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Local mayors knew restrictions were imminent

By Joe Boyle
New restrictions to curb the spread of the coronavirus are now being applied for the first time in suburban Cook County, which does not surprise two local mayors.
“Sorry to say this but we kind of knew it was coming,” said Palos Hills Mayor Gerald Bennett. “In the last month, from Sept. 15 to Oct. 15, we have seen a 75-percent surge.”
State public health officials have called for new restrictions that went into effect at 11 p.m. this past Wednesday in suburban Cook County. Indoor service at bars and restaurants will be forbidden. Restaurants and bars must close at 11 p.m. Gatherings of patrons will be limited to a maximum of 25.
Similar restrictions are already in place in Regions 7 and 8, including DuPage, Kane, Kankakee and Will counties.
Gov. J.B. Pritzker said during a COVID-19 briefing Monday afternoon in Peoria that an increase in hospitalizations and cases are the chief reasons for the restrictions.
“So, no matter where in Illinois you call home, as you go about your daily lives, remember that this is not over,” Pritzker said. “There seems to be a COVID storm on the rise. And we have to get prepared.”
According to the Illinois Department of Public Health, the state’s seven-day average test positivity rate was 6.3 percent statewide as of Monday. This is the highest total since June 2.
“At the beginning of the pandemic, we were concerned about overwhelming our hospitals and we must take action now to prevent that possibility,” said Dr. Ngozi Ezike, the Illinois Department of Public Health director.
Oak Lawn Mayor Sandra Bury said that she received word Monday that there has been no alarming increase in hospitalizations at Advocate Christ Medical Center.
While pleased with that information, Bury added that she is not surprised at the dining restrictions imposed by state health officials.
“We have seen a trend and it has been going up,” Bury said. “It has been going up in Will County and Kane County. So, I’m not surprised. It’s a really tough situation for our small businesses.”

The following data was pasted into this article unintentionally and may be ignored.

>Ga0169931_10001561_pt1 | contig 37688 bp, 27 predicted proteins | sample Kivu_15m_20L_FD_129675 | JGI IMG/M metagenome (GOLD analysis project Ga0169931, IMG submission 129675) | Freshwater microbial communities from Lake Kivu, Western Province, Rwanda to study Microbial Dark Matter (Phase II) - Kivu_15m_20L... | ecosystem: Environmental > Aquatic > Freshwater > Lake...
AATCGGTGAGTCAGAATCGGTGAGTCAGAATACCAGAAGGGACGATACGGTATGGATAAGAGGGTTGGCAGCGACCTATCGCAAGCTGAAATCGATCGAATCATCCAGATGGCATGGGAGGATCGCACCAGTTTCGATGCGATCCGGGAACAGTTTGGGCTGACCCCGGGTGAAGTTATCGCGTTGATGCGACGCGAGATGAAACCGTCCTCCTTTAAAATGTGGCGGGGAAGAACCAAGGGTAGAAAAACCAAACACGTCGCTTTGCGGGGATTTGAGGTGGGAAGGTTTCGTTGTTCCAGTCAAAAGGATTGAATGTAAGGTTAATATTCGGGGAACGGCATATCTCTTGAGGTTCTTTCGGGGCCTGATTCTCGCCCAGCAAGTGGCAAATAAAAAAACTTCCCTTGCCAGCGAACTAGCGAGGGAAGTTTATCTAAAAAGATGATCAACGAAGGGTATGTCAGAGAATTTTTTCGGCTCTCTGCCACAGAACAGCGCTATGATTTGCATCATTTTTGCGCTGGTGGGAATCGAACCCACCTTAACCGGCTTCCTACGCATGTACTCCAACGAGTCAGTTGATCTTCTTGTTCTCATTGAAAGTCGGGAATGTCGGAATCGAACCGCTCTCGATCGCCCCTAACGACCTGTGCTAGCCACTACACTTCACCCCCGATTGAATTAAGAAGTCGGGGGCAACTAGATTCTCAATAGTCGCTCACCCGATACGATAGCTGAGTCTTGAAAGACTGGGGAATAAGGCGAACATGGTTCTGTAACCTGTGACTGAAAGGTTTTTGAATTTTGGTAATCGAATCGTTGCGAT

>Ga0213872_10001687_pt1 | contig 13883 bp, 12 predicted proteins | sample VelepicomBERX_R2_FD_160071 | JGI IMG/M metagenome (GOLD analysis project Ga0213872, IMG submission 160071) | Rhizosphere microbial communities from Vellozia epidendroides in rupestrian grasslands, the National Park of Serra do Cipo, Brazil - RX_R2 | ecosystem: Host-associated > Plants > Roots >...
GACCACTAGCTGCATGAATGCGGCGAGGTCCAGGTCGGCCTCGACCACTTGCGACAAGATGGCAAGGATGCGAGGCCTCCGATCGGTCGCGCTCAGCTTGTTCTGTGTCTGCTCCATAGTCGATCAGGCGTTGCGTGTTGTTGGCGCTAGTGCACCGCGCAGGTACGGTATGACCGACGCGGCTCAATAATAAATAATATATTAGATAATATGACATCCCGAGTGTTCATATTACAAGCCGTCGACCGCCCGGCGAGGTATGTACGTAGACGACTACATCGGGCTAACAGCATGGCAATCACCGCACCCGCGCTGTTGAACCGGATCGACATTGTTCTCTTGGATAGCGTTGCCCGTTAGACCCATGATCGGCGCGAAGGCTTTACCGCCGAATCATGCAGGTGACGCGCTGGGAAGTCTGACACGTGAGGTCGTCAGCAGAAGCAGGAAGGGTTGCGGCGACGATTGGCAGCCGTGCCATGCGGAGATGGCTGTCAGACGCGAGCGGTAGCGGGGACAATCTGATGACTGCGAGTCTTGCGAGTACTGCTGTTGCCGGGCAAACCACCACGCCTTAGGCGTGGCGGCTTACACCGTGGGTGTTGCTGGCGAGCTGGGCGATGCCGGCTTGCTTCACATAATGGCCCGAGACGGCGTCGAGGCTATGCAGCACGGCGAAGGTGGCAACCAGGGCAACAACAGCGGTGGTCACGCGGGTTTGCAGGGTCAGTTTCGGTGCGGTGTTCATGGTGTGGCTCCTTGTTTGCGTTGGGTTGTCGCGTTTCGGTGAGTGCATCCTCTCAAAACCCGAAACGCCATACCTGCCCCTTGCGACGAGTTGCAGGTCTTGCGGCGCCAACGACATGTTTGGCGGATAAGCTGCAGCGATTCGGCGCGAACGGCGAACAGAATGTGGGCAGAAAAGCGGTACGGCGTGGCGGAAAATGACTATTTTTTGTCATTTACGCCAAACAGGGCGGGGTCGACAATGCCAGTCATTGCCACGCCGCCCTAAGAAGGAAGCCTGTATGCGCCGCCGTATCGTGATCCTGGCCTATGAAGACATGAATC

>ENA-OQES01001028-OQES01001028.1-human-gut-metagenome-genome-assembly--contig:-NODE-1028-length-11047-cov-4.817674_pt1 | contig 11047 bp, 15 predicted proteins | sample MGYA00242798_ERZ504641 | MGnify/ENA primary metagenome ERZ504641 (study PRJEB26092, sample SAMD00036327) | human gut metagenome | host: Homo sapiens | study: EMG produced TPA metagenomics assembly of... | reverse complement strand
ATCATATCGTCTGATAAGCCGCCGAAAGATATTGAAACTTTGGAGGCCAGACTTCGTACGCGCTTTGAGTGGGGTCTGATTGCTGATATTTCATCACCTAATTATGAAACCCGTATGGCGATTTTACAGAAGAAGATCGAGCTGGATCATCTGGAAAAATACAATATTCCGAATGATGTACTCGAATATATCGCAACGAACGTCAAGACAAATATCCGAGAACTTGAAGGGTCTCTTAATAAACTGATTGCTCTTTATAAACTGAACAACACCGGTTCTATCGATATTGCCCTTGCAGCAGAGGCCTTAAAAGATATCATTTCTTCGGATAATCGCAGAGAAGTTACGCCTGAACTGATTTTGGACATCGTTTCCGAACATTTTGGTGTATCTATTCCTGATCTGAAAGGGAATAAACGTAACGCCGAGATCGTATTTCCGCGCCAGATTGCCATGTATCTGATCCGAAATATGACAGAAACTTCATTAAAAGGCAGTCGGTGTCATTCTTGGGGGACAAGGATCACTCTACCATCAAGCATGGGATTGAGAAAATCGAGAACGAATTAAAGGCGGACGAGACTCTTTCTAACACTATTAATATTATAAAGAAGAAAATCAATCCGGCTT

“We have had to check on some of our bars,” Bennett said. “The police have seen some of the bars that were overloaded. We had to tell them to knock it off. It’s numbers like these that make you concerned. The hope is that they will start to pay attention. We have had to have the police go to restaurants and bars and remind the owners and patrons to wear masks and social distance.”
Bury said that everyone needs to do their part to reduce the amount of cases that are rising in the state.
“Let’s support these businesses the best we can,” pleaded Bury. “We can do this even if we take carry-outs. We could leave a tip.”
The Oak Lawn mayor added that she believes many business owners will use some ingenuity to remain afloat.
“People will get creative, but this is tough,” Bury said. “But I still see some people who don’t take this seriously. If we can do simple things it would help. Just wear a mask. I know it can be a hassle but really it’s not a big deal. I mean, let’s just do it. Kids want to go back to school and businesses want to remain open.”
Bennett reminded everyone that sacrifices have to be made to deal with the virus.
“Nobody wants to see this,” Bennett said. “It’s not just going to go away, we all know that.”
Bury agrees that it takes residents and business leaders to work as a unit to deal with the pandemic. History is a great teacher, she said.
“If we work together, we can get through this,” Bury said. “When I look back at the past 100 years, we got through the Spanish flu, World War I and World War II. People would pull together and we did it through humor and helping each other out. That’s how we can overcome this.”

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